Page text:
01 October 2018

Fungi

A fairly wet August following an exceptionally hot and dry July created ideal conditions for mushrooms and toadstools. Sure enough, by the end of August many people were reporting all manner of fungi in woods and fields. The first half of September, with its almost monsoonal rains, saw a continuation of good conditions for autumn fungi with boletes and brittlegills appearing everywhere. A number of Cep (Boletus edulis) foragers took advantage of the exceptional year for this most edible of toadstools in our local woodlands and large numbers appeared in the Neath Valley this year.

The Penny Bun Fungus, or Cep (Boletus edulis), in a Neath Valley beechwood

But I have been particularly impressed by the abundance of Brittlegills (Russula species) in the last month or so. Local beech woods have had spectacular amounts of Blackening Brittlegill (Russula nigricans) and Geranium Brittlegill (Russula fellea). The latter could be confused with Ochre Brittlegill (Russula fellea), which is probably the most common brittlegill in our area, but it is more honey yellow than ochre yellow, it has a faint smell of Pelargonium and it is only found in beechwoods.

Geranium Brittlegill (Russula fellea) in Briton Ferry Woods

Other brittlegills that have been conspicuous include the very common Charcoal Burner (Russula cyanoxantha), Purple Brittlegill (Russula atropurpurea) and Bitter Almond Brittlegill (Russula laurocerasi). The latter is a large, chunky brittlegill with a distinctive smell of bitter almond or marzipan.

Charcoal Burner (Russula cyanoxantha),  beechwood in Glyncastle Forest

Purple Brittlegill (Russula atropurpurea) Briton Ferry Woods

                            Bitter Almond Brittlegill (Russula laurocerasi), Gnoll Park beechwoods

Yellowing Brittlegill (Russula puellaris) has been abundant in some mixed deciduous woodlands this autumn. Perhaps its most obvious feature is its tendency to discolour to yellow, particularly in its stem and gills.

Yellowing Brittlegill (Russula puellaris), mixed woodland near Resolven

Birch Brittlegill (Russula betularum) has certainly been one of the most common fungi in birchwoods this year. It is fairly small and fragile with a pale pink cap. A useful identification feature is that the skin on the cap (the cuticle) will peel almost entirely - most brittlegills have a cuticle that peels from quarter to halfway across the cap.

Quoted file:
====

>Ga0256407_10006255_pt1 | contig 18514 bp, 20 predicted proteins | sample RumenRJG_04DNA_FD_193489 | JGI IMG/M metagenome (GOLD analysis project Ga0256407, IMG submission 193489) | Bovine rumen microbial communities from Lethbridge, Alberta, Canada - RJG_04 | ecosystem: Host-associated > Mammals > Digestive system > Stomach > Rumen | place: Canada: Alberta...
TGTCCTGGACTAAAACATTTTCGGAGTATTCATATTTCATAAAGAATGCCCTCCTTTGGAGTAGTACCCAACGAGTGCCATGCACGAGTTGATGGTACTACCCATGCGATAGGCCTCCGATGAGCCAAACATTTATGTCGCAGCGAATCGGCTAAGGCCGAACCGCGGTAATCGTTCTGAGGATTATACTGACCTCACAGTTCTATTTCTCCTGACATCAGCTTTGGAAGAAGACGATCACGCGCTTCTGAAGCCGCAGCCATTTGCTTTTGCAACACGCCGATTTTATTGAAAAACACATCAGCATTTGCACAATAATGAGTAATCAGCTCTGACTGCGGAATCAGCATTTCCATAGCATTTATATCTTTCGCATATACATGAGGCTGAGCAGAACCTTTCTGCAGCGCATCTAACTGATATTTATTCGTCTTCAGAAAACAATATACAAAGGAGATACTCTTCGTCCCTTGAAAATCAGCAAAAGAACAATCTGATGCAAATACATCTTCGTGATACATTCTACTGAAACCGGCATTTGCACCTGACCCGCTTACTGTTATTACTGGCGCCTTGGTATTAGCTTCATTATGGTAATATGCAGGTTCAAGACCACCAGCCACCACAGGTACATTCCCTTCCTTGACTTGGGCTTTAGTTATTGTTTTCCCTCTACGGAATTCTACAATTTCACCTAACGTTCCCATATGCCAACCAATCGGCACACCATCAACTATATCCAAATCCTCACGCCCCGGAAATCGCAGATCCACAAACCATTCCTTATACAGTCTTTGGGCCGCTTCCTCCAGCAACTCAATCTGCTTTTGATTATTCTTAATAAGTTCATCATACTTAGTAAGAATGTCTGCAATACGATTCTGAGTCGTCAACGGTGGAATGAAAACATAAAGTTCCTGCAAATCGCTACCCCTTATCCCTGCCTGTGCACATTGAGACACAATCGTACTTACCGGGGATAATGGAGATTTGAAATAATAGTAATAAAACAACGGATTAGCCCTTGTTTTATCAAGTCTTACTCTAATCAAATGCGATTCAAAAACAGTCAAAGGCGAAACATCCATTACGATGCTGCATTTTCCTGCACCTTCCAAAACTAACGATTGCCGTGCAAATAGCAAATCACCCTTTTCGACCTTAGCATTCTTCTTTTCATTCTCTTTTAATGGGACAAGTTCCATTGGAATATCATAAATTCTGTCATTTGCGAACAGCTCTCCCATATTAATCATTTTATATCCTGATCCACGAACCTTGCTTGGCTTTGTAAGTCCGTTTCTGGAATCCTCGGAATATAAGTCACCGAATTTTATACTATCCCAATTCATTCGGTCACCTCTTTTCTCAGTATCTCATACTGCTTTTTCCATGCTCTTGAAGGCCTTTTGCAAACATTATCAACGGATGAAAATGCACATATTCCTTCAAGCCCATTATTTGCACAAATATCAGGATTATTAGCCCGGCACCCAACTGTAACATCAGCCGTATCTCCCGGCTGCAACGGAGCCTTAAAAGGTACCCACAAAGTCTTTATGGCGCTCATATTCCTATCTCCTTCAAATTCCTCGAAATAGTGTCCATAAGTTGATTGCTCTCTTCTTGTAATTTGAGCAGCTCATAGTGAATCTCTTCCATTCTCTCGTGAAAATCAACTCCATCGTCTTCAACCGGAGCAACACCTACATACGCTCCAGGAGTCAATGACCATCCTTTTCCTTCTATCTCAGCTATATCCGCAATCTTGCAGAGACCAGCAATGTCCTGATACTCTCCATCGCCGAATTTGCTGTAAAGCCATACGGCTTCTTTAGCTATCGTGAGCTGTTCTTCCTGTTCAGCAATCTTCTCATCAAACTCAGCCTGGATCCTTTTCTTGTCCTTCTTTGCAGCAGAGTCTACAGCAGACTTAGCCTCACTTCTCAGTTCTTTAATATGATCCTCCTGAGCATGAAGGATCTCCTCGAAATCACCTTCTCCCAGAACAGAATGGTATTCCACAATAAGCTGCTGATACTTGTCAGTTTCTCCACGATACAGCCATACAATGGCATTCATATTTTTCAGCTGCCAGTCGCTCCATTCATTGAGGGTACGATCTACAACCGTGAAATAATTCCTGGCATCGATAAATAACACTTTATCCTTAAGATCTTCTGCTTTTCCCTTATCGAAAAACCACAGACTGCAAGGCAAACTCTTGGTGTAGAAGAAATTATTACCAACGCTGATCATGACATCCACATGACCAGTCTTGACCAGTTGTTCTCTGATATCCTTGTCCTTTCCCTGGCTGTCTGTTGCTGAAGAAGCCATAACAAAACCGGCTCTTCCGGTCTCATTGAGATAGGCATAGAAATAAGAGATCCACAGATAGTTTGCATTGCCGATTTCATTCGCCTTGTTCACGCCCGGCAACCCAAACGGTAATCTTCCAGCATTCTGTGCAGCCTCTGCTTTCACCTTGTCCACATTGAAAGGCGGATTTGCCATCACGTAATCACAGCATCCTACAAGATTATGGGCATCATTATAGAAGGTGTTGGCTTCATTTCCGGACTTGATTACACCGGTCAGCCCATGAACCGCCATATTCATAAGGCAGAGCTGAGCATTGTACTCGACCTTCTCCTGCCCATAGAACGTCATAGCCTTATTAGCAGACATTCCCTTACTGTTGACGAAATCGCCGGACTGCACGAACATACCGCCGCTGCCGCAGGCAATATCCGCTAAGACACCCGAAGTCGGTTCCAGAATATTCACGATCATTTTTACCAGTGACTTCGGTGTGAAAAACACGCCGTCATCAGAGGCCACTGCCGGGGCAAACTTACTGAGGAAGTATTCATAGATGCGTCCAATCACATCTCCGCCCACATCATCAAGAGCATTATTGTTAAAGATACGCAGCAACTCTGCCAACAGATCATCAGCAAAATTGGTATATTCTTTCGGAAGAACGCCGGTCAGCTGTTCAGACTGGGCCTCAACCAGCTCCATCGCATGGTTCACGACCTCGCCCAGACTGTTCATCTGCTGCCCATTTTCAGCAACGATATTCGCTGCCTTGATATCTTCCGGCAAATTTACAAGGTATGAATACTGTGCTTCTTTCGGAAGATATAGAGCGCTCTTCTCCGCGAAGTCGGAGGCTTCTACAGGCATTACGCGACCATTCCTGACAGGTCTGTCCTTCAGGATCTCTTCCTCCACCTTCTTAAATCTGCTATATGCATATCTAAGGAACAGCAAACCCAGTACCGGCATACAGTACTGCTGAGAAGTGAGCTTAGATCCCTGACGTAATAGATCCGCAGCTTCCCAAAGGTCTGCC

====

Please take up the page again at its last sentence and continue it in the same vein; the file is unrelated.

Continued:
Birch Brittlegill (Russula betularum), birchwood near Resolven

Two rather similar brittlegills, Russula amoenolens and Russula praetervisa appeared in fairly large numbers in a scrubby oakwood near Jersey Marine in early September. They are both rather similar brownish fungi which require careful microscopic examination and chemical tests for accurate identification. Russula amoenolens has an incredibly peppery taste that Geoffrey Kibby describes as painful - and he's not wrong!

Russula amoenolens, oak wood near Jersey Marine

A birch and willow woodland near Jersey Marine had a very large population of Russula persicina, this year. It is not a common species, but it seems to like growing with willows in coastal habitats in south Wales. Notably, it can also be found growing with Creeping Willow (Salix repens) on Kenfig Burrows.

Russula persicina, with Grey Willows near Jersey Marine

In the Corsican Pine plantations of Pembrey, Whiteford and Margam, there have been good crops of Crab Brittlegill (Russula xerampelina). The strong, fishy smell of crab is a good identification feature. Another good id feature is very dark green reaction on the stem when it is rubbed with iron salts (see photo below).

Crab Bittergill (Russula xerampelina), Corsican Pine plantation, Margam Moors - note the very dark  green stain on the stem after rubbing with ferrous sulphate crystals

And finally, a nationally rare species, Russula torulosa, which is usually associated with coastal plantations of Corsican Pine, was found growing with Lodgepole Pine on a coal tip near Banwen. It is a beautiful brittlegill with a striking, pink stem. It could be confused with Russula fuscorubroides which is also found locally, but that species grows with spruce (usually Sitka Spruce) and not pine.

Russula torulosa with Lodgepole Pine on coal tip near Banwen

1 comment:

Barry Stewart said...

Sumptuous images and wonderful detail Charles, making me frustrated that I've not found more time this autumn to get out and discover more about these incredible organisms. Must ensure that I put iron salts on the shopping list too!